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Craig Leonard, New Brunswick’s Energy Minister, says the province’s new natural-gas royalty plan will encourage exploration and give the province a greater share of profit.DAVID SMITH/The Canadian Press

New Brunswick has released a new royalty plan for natural gas that the province's Energy Minister says will encourage exploration and give the province a greater share of profits.

But industry opponents say they fear the government is forging ahead without listening to their concerns, particularly over shale gas development.

Craig Leonard said it was necessary to come up with a new royalty regime.

"We needed to get the regime in place so industry could see what it would be costing for the resource in New Brunswick so they can base their investment decisions on that," Leonard said in an interview Monday.

Under the new plan, companies will pay a 4 per cent royalty based on the wellhead cost until a company pays off its capital costs and starts making a profit. At that point, the royalty jumps to 25 per cent of the well's profits.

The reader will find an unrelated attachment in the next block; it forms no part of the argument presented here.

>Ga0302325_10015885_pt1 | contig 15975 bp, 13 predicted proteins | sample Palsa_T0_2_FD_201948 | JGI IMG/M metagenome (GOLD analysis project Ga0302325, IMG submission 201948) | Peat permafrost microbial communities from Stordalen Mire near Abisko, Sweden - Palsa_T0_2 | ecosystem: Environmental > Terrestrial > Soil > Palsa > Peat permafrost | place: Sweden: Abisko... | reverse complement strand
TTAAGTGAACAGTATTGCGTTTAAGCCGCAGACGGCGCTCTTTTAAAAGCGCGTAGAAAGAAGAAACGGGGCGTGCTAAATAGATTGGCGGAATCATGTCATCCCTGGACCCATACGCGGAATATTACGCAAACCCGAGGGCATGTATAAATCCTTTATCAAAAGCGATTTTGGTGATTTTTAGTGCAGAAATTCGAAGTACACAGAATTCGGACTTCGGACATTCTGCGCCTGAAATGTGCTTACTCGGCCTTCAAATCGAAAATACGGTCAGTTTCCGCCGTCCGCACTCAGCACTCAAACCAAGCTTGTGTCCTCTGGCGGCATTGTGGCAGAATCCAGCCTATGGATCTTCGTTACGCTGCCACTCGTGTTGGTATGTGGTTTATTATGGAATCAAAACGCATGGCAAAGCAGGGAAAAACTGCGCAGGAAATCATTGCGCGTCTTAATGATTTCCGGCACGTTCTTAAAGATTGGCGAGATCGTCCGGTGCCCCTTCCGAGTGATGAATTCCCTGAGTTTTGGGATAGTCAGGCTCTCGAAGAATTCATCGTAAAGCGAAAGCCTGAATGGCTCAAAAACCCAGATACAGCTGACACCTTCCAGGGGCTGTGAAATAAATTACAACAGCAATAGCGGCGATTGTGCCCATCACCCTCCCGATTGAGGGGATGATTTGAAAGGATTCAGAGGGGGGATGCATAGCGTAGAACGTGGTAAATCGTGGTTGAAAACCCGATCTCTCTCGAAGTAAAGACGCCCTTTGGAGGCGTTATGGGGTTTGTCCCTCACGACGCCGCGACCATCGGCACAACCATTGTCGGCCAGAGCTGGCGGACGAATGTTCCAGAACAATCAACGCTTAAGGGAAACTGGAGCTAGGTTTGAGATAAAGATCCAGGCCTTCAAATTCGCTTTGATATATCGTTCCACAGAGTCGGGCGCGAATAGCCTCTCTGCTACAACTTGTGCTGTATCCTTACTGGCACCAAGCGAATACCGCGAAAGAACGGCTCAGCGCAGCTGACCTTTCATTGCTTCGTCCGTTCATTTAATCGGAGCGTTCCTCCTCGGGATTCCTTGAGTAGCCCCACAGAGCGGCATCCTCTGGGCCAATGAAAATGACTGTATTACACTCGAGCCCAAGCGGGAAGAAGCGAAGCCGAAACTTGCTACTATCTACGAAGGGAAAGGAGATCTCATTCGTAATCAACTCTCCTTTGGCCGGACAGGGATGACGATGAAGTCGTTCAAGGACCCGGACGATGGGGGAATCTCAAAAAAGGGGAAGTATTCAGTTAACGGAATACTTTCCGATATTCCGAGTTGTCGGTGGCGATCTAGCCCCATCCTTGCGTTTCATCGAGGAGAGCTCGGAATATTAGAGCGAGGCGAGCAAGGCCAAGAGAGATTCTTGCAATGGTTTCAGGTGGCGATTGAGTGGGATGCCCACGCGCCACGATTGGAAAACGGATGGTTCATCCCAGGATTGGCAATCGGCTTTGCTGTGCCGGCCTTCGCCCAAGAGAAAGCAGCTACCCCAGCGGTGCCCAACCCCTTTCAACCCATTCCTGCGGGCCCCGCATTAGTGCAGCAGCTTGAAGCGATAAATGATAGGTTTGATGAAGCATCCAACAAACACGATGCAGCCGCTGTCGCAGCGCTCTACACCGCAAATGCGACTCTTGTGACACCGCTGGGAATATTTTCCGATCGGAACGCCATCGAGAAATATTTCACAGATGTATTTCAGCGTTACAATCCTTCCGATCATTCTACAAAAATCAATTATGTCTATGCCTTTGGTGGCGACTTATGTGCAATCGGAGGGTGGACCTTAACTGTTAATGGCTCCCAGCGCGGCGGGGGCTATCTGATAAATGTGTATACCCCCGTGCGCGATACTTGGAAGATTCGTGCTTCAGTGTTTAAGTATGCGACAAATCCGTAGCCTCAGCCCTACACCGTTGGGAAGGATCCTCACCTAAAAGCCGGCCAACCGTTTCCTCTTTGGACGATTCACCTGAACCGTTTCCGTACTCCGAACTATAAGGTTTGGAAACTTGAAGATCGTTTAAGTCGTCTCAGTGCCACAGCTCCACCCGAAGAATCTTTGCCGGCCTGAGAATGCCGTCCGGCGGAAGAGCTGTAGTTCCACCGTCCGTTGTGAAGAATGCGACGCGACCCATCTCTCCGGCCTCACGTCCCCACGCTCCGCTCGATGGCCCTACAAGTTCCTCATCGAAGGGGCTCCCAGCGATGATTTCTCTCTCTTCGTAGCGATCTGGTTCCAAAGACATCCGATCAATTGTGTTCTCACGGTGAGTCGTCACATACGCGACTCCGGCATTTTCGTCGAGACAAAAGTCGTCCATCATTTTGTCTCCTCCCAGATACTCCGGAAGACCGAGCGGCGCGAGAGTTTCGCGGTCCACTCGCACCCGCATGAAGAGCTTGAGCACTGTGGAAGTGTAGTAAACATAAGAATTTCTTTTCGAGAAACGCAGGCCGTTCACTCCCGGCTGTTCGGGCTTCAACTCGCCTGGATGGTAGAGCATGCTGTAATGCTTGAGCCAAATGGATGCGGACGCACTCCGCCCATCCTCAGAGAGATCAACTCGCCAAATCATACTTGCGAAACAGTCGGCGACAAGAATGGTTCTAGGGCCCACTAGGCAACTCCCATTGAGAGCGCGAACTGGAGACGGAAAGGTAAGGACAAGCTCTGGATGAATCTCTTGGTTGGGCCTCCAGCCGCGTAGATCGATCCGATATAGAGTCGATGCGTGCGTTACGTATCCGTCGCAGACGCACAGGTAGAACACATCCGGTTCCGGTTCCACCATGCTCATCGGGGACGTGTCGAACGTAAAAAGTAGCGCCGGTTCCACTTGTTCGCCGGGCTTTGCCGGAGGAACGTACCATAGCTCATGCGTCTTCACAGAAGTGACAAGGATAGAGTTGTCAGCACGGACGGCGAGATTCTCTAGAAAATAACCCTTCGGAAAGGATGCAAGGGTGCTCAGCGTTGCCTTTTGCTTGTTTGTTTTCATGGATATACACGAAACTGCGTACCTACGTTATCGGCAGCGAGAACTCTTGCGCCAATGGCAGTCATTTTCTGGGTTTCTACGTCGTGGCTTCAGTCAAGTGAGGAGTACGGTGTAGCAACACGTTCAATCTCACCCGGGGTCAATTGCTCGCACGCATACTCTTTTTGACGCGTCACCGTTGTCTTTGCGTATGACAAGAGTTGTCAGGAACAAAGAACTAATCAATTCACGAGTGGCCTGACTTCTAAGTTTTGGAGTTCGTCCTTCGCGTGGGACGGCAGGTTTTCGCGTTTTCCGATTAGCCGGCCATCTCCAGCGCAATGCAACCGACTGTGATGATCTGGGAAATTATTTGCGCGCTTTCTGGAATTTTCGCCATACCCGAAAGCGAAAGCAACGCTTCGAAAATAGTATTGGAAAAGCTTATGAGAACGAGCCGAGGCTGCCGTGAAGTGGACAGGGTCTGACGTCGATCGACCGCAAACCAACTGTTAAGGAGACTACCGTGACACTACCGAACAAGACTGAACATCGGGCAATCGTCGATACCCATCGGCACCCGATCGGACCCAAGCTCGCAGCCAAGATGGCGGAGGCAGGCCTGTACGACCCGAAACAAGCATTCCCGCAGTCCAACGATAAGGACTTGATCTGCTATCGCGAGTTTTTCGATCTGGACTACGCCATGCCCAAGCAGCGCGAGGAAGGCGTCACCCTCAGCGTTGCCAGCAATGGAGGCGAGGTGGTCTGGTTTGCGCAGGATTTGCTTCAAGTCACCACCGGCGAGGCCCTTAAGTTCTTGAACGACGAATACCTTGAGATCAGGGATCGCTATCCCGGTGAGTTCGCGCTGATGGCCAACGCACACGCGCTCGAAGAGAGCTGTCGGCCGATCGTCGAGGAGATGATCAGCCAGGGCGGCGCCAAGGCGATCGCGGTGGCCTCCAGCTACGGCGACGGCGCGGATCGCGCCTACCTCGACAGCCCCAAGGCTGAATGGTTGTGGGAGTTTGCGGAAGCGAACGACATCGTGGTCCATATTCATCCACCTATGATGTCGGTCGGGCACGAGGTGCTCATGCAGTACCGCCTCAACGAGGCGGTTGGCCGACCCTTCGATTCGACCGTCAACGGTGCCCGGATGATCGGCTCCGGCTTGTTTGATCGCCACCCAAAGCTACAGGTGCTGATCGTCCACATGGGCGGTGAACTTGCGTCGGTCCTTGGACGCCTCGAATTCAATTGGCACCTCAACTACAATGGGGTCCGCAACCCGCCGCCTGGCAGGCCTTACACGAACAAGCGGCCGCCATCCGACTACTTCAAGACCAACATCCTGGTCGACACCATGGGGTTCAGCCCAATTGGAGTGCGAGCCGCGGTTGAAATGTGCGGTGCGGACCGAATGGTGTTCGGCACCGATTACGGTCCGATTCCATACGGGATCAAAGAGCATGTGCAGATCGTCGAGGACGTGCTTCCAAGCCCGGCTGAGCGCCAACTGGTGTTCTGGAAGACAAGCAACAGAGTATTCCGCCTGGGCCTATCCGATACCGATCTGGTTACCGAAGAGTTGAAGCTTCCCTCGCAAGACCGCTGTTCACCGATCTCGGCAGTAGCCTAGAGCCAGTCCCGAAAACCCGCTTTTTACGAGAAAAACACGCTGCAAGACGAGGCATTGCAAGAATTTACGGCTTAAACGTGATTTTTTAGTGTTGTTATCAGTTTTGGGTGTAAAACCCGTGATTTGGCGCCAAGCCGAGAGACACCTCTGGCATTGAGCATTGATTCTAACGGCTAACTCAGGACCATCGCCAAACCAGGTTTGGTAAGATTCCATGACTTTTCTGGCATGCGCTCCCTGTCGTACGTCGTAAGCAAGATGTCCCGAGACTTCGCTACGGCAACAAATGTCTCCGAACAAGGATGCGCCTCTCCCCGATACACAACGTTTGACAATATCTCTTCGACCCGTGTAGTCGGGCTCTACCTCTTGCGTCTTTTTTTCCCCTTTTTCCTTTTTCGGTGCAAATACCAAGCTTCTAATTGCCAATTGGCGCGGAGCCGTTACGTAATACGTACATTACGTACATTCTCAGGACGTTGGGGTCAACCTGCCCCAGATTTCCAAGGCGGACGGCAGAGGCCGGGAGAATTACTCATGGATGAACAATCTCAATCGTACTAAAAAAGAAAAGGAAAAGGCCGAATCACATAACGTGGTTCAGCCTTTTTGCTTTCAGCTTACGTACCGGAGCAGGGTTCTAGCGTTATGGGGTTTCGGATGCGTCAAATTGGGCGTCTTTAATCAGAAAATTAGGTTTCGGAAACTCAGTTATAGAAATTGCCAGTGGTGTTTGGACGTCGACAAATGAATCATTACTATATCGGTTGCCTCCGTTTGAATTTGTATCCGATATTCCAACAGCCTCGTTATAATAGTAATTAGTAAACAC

Leonard said the previous royalty structure, whereby the province received up to 10 per cent of the costs of a wellhead, was not good enough for the industry or the government.

"This new model corrects that by providing an upfront royalty rate at the early stages that is relatively low and competitive with other jurisdictions, but when the project hits its stride, the profits will share quite extensively," he said.

"We have to strike a balance between encouraging investment and making sure that New Brunswickers receive the most possible from our resources."

Terry Wishart of the Fredericton chapter of the Council of Canadians said the release of the royalty regime is discouraging.

"Obviously it is a sign they are intending to move forward," Wishart said.

"That's not going to be a reality for them because we plan to stop the industry from taking root here."

He said the government needs to take a lesson from Newfoundland, where the government announced Monday it is imposing a moratorium on hydraulic fracturing, or fracking. The process involves injecting water and chemicals into a well to fracture layers of shale rock to release trapped pockets of natural gas.

But Wishart says his group wants an outright ban on shale gas development because of environmental concerns.

Wishart and other opponents plan to demonstrate in Fredericton on Tuesday as a new session of the provincial legislature opens.

Leonard said the province will now begin work on a revenue-sharing formula to determine how much of the 25 per cent royalty fee will go to landowners and First Nations.

A spokesman for Leonard said the new royalty plan is expected to take effect in the next few months.